In case you don’t know, the Polar Bear Club is a group of men and women who go swimming in the Atlantic Ocean of Coney Island (and other locales throughout the US) in winter. The Coney Island Polar Bears host a big event on New Year’s Day where several hundred people dash into the really, really cold water. The club is so popular that they have to hold a lottery for new membership.
I met the core members of the Polar Bear Club at Nathan’s one November morning, including their president at that time, Lou Scarcella, a retired homicide detective. The five men had just come from the sea and were warming themselves with coffee before heading over to sit in a sauna at a spa at Sea Gate down the road. The Polar Bear officers go in the water almost every day. And all winter long you can find people, I assume are from Siberia, swimming in the waters near Brighton Beach.
The Polar Bears invited me to come back and swim with them sometime.
I’m usually up for an adventure, but I’m also cold natured. I think 80 degrees is the perfect temperature and the last summer I’d lived in Austin before moving to New York, there had been 100 days of 100-degree weather and I didn’t have air conditioning in my house or car. I was used to heat. This was my first winter in New York and I generally wore so many layers, I looked like the Pillsbury Dough Boy. It took me a month to make the decision to join them.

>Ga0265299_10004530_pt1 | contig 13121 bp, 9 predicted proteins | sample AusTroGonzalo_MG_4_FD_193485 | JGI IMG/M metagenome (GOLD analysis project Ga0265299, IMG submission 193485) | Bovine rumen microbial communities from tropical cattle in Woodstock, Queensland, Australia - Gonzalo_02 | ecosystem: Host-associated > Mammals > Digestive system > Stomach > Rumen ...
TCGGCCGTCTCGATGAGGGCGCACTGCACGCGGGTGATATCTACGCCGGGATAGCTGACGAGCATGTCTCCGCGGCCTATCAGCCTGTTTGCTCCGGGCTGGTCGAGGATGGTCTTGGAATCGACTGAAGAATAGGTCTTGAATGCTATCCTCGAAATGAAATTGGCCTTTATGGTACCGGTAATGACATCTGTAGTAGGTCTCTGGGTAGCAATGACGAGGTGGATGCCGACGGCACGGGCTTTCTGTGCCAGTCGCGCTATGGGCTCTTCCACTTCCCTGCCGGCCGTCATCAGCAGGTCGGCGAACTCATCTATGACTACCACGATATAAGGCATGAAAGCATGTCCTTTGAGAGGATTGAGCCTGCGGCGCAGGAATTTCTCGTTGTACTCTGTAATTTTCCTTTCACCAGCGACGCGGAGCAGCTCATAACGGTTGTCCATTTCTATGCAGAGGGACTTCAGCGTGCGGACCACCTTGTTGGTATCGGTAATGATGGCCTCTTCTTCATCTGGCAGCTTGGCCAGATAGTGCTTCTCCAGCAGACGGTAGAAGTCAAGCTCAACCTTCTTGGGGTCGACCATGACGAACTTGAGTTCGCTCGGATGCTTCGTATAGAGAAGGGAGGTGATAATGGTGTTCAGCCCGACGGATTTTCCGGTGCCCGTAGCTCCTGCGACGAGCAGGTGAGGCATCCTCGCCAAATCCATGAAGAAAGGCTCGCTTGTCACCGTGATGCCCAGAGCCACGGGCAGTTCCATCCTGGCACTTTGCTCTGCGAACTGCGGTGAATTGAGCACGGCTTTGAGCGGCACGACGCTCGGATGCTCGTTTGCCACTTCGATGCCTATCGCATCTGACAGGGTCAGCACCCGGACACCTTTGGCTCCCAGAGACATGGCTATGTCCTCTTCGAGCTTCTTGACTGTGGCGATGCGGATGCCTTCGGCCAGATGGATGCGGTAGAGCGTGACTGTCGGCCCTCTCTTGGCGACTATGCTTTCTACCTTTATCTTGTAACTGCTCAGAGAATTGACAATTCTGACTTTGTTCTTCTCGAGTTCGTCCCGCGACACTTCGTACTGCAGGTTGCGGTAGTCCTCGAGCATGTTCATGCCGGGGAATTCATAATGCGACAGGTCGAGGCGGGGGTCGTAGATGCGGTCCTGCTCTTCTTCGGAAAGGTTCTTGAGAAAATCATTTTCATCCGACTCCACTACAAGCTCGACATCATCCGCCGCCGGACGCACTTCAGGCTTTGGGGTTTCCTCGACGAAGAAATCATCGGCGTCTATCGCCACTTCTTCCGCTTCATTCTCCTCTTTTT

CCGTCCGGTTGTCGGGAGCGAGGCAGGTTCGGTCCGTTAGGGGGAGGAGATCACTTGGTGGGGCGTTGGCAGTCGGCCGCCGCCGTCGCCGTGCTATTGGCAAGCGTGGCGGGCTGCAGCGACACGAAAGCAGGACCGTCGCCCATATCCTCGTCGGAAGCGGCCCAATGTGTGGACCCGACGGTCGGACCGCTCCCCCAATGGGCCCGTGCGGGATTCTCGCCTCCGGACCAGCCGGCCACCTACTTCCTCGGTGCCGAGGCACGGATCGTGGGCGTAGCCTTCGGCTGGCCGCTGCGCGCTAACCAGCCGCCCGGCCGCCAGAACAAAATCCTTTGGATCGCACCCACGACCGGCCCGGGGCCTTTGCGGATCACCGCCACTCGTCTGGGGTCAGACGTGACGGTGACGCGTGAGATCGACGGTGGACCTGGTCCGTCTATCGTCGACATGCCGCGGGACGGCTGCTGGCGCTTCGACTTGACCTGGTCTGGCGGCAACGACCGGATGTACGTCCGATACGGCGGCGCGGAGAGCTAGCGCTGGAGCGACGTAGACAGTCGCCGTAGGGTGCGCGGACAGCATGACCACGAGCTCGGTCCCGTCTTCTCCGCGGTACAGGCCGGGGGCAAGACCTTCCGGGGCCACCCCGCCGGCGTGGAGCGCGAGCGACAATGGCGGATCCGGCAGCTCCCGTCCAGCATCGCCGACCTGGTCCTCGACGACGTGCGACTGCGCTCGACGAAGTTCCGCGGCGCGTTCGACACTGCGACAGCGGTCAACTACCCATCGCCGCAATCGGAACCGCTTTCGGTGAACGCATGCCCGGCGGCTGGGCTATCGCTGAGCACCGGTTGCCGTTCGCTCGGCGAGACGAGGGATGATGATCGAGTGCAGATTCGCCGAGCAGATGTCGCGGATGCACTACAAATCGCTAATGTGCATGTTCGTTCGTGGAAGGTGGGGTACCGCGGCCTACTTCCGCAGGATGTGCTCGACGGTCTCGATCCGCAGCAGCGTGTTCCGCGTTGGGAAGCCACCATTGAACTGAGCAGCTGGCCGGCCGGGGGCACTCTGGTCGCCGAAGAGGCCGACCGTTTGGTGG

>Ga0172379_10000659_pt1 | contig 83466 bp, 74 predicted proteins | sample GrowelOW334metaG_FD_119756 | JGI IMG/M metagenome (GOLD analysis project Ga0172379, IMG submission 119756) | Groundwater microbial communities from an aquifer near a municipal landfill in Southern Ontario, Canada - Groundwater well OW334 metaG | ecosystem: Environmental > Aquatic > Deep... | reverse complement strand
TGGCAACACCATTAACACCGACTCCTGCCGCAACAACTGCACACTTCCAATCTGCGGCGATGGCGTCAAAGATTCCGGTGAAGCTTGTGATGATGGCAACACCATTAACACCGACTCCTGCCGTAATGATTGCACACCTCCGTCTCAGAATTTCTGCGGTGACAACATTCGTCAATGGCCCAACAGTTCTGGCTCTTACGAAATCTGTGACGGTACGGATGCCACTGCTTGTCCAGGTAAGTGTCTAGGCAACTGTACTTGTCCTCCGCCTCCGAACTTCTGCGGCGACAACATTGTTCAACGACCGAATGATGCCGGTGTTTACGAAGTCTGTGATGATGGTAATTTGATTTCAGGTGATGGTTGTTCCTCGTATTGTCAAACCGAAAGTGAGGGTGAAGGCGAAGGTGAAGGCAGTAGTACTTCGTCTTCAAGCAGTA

On a frigid morning between Christmas and New Year’s Day, I stepped out of the women’s locker room at end of Stillman Avenue wearing a bathing suit. The Coney Island beach is a couple hundred feet wide and gave me plenty of time to chicken out, but I didn’t. The long walk was helpful in cooling down my body so that wading into the sea wasn’t such a shock. Not such a shock, but still a shock. It was damn cold.
Swimming was out of the question. Bobbing and chattering my teeth was the best I could do. The Polar Bear members kept telling me this was good for my health and I kept trying to figure out how. I was in the water for about 10 minutes. I was ready to exit after 30 seconds, but I knew this was going to be my only polar bear experience, so I forced myself to stay as long as I could bear it (no pun intended) Afterwards, I went to the Sea Gate spa and sat in a hot tub for 30 minutes to thaw.
I did go to the big Polar Bear New Year’s Day gala and watched a few hundred people shouting and screaming as they ran into the ocean. I enjoyed watching as I stood there in my fur-lined boots and long down coat. More power to ‘em!
Post by Alana Cash